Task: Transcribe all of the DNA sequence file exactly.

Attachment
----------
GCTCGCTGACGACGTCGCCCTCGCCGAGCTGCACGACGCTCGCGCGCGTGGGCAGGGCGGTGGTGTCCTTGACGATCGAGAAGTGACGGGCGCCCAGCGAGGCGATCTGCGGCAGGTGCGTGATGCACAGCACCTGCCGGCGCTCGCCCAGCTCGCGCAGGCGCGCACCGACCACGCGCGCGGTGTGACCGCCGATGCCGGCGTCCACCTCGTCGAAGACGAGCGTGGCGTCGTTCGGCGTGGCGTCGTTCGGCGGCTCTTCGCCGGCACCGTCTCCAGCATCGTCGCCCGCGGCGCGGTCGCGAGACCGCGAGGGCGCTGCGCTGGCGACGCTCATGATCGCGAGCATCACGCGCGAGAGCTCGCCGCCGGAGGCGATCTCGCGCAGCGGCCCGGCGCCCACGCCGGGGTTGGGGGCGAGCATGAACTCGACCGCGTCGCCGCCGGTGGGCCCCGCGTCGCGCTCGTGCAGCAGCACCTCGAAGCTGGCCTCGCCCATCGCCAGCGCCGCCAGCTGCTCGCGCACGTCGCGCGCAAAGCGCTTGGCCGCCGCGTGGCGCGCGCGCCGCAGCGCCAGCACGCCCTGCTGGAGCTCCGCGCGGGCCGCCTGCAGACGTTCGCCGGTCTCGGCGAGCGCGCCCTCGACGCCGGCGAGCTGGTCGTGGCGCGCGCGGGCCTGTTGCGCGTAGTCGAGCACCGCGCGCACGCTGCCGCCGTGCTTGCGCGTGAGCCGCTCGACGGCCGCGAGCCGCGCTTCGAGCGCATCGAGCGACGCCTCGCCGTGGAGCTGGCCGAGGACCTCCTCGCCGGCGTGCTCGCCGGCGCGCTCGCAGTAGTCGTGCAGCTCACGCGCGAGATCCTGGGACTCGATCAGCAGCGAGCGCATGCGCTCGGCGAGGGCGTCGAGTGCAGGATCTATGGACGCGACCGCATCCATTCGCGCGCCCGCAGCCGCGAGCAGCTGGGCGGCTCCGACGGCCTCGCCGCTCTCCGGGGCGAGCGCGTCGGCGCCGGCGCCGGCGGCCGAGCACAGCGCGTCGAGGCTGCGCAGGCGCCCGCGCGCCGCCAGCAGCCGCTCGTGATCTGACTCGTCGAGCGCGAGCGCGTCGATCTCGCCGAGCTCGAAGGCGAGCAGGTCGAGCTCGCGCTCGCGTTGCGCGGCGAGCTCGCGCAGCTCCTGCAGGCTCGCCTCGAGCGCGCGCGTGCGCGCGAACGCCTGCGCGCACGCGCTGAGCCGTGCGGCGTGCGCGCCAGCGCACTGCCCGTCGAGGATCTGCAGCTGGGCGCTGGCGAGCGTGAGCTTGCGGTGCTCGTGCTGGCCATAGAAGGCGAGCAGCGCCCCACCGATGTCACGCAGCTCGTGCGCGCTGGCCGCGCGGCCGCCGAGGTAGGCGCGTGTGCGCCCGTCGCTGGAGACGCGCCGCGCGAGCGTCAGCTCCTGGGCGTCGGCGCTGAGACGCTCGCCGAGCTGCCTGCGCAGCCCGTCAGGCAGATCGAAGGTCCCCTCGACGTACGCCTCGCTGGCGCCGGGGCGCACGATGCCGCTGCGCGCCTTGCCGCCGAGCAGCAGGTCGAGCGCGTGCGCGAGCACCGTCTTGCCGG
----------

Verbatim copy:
GCTCGCTGACGACGTCGCCCTCGCCGAGCTGCACGACGCTCGCGCGCGTGGGCAGGGCGGTGGTGTCCTTGACGATCGAGAAGTGACGGGCGCCCAGCGAGGCGATCTGCGGCAGGTGCGTGATGCACAGCACCTGCCGGCGCTCGCCCAGCTCGCGCAGGCGCGCACCGACCACGCGCGCGGTGTGACCGCCGATGCCGGCGTCCACCTCGTCGAAGACGAGCGTGGCGTCGTTCGGCGTGGCGTCGTTCGGCGGCTCTTCGCCGGCACCGTCTCCAGCATCGTCGCCCGCGGCGCGGTCGCGAGACCGCGAGGGCGCTGCGCTGGCGACGCTCATGATCGCGAGCATCACGCGCGAGAGCTCGCCGCCGGAGGCGATCTCGCGCAGCGGCCCGGCGCCCACGCCGGGGTTGGGGGCGAGCATGAACTCGACCGCGTCGCCGCCGGTGGGCCCCGCGTCGCGCTCGTGCAGCAGCACCTCGAAGCTGGCCTCGCCCATCGCCAGCGCCGCCAGCTGCTCGCGCACGTCGCGCGCAAAGCGCTTGGCCGCCGCGTGGCGCGCGCGCCGCAGCGCCAGCACGCCCTGCTGGAGCTCCGCGCGGGCCGCCTGCAGACGTTCGCCGGTCTCGGCGAGCGCGCCCTCGACGCCGGCGAGCTGGTCGTGGCGCGCGCGGGCCTGTTGCGCGTAGTCGAGCACCGCGCGCACGCTGCCGCCGTGCTTGCGCGTGAGCCGCTCGACGGCCGCGAGCCGCGCTTCGAGCGCATCGAGCGACGCCTCGCCGTGGAGCTGGCCGAGGACCTCCTCGCCGGCGTGCTCGCCGGCGCGCTCGCAGTAGTCGTGCAGCTCACGCGCGAGATCCTGGGACTCGATCAGCAGCGAGCGCATGCGCTCGGCGAGGGCGTCGAGTGCAGGATCTATGGACGCGACCGCATCCATTCGCGCGCCCGCAGCCGCGAGCAGCTGGGCGGCTCCGACGGCCTCGCCGCTCTCCGGGGCGAGCGCGTCGGCGCCGGCGCCGGCGGCCGAGCACAGCGCGTCGAGGCTGCGCAGGCGCCCGCGCGCCGCCAGCAGCCGCTCGTGATCTGACTCGTCGAGCGCGAGCGCGTCGATCTCGCCGAGCTCGAAGGCGAGCAGGTCGAGCTCGCGCTCGCGTTGCGCGGCGAGCTCGCGCAGCTCCTGCAGGCTCGCCTCGAGCGCGCGCGTGCGCGCGAACGCCTGCGCGCACGCGCTGAGCCGTGCGGCGTGCGCGCCAGCGCACTGCCCGTCGAGGATCTGCAGCTGGGCGCTGGCGAGCGTGAGCTTGCGGTGCTCGTGCTGGCCATAGAAGGCGAGCAGCGCCCCACCGATGTCACGCAGCTCGTGCGCGCTGGCCGCGCGGCCGCCGAGGTAGGCGCGTGTGCGCCCGTCGCTGGAGACGCGCCGCGCGAGCGTCAGCTCCTGGGCGTCGGCGCTGAGACGCTCGCCGAGCTGCCTGCGCAGCCCGTCAGGCAGATCGAAGGTCCCCTCGACGTACGCCTCGCTGGCGCCGGGGCGCACGATGCCGCTGCGCGCCTTGCCGCCGAGCAGCAGGTCGAGCGCGTGCGCGAGCACCGTCTTGCCGG